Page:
People / Staff

Will Marshall

Will Marshall is president and founder of the Progressive Policy Institute (PPI), established in 1989 as a center for political innovation in Washington, D.C. In this capacity, he has been one of the chief intellectual architects of the movement to modernize progressive politics for the global age.

Called “Bill Clinton’s idea mill,” PPI’s policy analysis and proposals were the source for many of the “New Democrat” innovations that figured prominently in national politics over the past two decades. The Institute also has been integral to the spread of “Third Way” thinking to center-left parties in Europe and elsewhere. Marshall is an honorary Vice-President of Policy Network, an international think tank launched by Tony Blair to promote progressive policy ideas throughout the democratic world.

Marshall is editor or co-editor of many books, including Memos to the New President (PPI, January 2009); With All Our Might: A Progressive Strategy for Defeating Jihadism and Defending Liberty (Rowman & Littlefield, 2006); The AmeriCorps Experiment and the Future of National Service (PPI, 2005); Building the Bridge: 10 Big Ideas to Transform America (Rowman & Littlefield, 1997); and Mandate for Change (Berkley Books, 1992), PPI’s best-selling policy blueprint for President Clinton’s first term. His articles have appeared in the New York Times, Washington Post, Wall Street Journal, Los Angeles Times and many other newspapers, as well as The American Interest, The American Prospect, Democracy, and other journals.

In 1985, Marshall helped to found the Democratic Leadership Council, serving as its first policy director.

Marshall currently serves on the board of directors for the National Endowment for Democracy.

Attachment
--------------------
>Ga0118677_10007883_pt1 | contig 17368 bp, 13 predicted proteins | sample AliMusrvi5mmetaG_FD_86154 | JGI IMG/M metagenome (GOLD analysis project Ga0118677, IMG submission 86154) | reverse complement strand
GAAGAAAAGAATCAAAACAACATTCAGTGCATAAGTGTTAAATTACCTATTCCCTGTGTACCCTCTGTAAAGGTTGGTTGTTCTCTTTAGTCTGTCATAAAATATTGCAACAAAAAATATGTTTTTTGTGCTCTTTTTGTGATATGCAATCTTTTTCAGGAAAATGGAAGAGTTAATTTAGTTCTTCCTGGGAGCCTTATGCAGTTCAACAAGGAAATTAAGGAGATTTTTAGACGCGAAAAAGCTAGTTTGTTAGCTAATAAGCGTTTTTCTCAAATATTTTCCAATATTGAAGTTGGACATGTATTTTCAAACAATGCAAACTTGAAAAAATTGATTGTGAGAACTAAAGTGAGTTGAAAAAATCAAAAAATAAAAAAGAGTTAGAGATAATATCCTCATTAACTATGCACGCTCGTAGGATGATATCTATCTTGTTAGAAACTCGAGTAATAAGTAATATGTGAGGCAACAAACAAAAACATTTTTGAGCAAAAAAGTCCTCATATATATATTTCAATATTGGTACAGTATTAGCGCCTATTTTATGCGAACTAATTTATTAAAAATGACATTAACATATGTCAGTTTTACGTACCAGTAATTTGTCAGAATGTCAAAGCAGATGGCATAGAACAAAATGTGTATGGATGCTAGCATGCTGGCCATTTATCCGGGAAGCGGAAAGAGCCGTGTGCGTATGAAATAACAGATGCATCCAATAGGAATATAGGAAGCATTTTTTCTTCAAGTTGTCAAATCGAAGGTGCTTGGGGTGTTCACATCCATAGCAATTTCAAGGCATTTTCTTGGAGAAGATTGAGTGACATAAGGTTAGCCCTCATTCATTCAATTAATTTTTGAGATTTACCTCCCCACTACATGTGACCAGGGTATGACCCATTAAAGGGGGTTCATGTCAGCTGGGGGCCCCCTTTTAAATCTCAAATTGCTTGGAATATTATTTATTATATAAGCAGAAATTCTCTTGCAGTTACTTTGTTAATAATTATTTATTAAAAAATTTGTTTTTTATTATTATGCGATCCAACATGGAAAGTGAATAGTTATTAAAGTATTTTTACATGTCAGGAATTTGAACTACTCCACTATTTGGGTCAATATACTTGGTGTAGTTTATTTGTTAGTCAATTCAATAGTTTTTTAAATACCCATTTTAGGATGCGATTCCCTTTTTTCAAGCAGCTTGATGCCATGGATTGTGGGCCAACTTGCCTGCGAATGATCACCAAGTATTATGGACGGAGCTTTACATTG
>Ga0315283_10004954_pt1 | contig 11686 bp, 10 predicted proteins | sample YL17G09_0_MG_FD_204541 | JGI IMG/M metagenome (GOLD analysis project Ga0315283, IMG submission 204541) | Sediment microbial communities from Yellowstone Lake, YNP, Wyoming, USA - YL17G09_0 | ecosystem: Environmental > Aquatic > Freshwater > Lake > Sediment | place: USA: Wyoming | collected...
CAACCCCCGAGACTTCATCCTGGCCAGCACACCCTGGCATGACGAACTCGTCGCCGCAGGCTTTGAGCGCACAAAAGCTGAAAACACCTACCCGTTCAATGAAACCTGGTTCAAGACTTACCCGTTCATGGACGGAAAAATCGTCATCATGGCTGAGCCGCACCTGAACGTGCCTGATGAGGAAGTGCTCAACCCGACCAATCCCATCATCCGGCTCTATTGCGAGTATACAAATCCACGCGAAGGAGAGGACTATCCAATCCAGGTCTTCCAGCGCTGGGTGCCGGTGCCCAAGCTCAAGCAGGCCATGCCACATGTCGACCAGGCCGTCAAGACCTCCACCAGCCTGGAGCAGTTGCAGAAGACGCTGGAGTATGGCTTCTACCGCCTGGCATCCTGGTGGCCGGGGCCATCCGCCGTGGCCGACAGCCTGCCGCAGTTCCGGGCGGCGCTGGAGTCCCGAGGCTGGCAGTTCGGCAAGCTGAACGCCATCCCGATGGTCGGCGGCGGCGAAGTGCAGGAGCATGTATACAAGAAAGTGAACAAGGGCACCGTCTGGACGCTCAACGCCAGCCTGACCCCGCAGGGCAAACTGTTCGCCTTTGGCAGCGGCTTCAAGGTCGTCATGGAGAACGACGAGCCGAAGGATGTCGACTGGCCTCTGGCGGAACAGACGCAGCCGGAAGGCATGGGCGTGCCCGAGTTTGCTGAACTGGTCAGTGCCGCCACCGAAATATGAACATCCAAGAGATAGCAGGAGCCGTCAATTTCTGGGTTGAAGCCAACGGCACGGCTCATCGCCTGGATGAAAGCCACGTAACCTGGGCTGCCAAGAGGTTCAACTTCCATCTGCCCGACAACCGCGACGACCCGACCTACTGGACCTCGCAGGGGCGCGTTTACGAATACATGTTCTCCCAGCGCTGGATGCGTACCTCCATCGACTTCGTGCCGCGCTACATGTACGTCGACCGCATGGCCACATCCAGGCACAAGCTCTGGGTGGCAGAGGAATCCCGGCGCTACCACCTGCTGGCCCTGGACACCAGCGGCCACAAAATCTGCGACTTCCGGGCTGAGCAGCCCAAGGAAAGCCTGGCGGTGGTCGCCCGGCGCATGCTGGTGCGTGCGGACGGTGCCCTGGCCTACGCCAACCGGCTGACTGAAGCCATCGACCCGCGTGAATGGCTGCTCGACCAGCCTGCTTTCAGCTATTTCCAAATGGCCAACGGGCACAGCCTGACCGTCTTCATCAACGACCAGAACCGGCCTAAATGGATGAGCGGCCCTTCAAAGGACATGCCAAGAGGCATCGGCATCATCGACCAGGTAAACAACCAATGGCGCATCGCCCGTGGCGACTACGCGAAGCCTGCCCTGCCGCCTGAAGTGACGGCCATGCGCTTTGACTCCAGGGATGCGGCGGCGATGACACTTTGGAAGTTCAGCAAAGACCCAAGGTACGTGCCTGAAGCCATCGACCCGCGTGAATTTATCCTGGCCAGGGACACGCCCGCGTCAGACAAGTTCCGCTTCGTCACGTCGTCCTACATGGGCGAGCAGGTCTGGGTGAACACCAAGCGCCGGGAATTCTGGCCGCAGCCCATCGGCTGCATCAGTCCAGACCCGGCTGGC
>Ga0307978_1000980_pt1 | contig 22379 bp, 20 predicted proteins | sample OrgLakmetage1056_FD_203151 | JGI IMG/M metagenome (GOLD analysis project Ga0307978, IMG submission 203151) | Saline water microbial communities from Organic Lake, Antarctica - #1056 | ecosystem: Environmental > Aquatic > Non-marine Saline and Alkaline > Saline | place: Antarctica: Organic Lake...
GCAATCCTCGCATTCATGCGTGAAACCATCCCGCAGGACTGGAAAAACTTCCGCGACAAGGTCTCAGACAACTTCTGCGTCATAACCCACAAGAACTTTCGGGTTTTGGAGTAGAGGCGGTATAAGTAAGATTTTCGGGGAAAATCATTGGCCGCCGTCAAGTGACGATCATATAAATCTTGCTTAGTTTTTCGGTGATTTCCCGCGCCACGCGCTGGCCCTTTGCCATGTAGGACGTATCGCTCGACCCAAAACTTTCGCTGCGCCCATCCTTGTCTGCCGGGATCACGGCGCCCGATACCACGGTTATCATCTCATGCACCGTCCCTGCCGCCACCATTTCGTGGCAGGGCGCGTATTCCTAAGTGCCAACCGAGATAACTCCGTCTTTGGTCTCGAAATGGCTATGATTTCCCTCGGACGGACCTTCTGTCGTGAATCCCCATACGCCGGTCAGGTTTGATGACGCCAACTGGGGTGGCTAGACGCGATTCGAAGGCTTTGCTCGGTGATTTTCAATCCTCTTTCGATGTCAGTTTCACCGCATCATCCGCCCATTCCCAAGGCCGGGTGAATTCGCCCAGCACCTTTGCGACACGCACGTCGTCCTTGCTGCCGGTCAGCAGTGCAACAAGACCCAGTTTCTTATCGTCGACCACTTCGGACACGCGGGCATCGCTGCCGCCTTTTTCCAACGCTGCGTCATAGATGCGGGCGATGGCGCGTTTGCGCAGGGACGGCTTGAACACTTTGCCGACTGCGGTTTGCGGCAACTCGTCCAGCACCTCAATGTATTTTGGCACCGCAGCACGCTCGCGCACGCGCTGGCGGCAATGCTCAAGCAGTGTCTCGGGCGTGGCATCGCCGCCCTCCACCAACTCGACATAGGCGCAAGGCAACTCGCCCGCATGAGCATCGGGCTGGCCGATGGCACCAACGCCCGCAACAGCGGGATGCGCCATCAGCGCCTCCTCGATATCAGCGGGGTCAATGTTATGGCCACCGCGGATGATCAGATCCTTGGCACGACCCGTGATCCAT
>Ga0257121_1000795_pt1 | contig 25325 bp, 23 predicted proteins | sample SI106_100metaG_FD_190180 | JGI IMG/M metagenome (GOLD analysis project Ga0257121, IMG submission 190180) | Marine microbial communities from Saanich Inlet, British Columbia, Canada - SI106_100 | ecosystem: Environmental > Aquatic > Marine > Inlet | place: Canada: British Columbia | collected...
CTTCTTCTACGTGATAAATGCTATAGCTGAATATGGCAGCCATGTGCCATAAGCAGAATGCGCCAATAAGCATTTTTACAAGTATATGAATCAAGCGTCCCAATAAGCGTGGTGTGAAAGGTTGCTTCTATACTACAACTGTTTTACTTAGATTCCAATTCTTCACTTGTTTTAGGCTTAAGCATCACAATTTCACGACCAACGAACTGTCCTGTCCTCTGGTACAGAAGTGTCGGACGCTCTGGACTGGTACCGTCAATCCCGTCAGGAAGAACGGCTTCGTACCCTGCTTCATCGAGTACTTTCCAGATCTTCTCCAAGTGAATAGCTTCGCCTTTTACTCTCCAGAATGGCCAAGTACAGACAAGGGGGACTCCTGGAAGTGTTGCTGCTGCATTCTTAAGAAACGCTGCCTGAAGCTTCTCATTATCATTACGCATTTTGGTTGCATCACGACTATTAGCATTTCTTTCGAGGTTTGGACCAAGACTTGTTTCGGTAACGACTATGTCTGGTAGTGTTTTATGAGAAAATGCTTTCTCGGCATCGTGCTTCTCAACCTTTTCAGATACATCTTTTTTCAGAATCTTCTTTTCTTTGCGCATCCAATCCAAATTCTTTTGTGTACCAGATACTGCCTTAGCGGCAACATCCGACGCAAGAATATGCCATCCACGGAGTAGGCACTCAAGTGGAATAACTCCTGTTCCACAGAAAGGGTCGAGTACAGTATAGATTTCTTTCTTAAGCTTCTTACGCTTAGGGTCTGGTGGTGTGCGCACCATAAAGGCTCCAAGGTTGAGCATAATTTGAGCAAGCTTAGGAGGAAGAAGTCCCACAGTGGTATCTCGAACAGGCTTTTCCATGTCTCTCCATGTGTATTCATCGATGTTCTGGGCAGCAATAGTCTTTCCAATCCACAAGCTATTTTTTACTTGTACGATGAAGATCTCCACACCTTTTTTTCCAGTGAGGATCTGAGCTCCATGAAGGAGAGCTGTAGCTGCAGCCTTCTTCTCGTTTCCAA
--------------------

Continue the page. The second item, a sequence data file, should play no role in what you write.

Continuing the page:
Marshall’s previous campaign and political experience includes posts as press secretary, spokesman and speechwriter for the 1984 United States Senate campaign of former North Carolina Governor Jim Hunt, speechwriter and policy analyst for the late U.S. Representative Gillis Long of Louisiana, Chairman of the House Democratic Caucus; and, spokesman and speechwriter in the 1982 U.S. Senate campaign of former Virginia Lt. Governor Dick Davis.

Before becoming involved in politics and public policy, he was a journalist in Virginia, including a stint with the Richmond Times-Dispatch.

Born in Norfolk, Virginia in 1952, Marshall is a 1975 graduate of the University of Virginia, where he received his Bachelor of Arts degree in English and History. Marshall and his wife, Katryn S. Nicolai, live in Arlington, VA. They have two children, Olivia and William.

Writings

Blog

By / 3.31.2017

Just over a year ago, PPI unveiled a big ideas blueprint with a prescient subtitle: Unleashing Innovation and Growth: A Progressive Alternative to Populism. We knew that progressives in the United States and Europe needed better answers to the economic and cultural grievances that have fueled the rise of a retrograde populism and nationalism around […]

Op-eds and Articles

By / 3.30.2017

WASHINGTON — President Trump has discovered that trying to work with Republicans, like trying to work on health care policy, is complicated. So with all his big campaign pledges in limbo following last week’s Obamacare fiasco, he reportedly is contemplating overtures to a party that actually wants to govern: the Democrats. This new tack comes, […]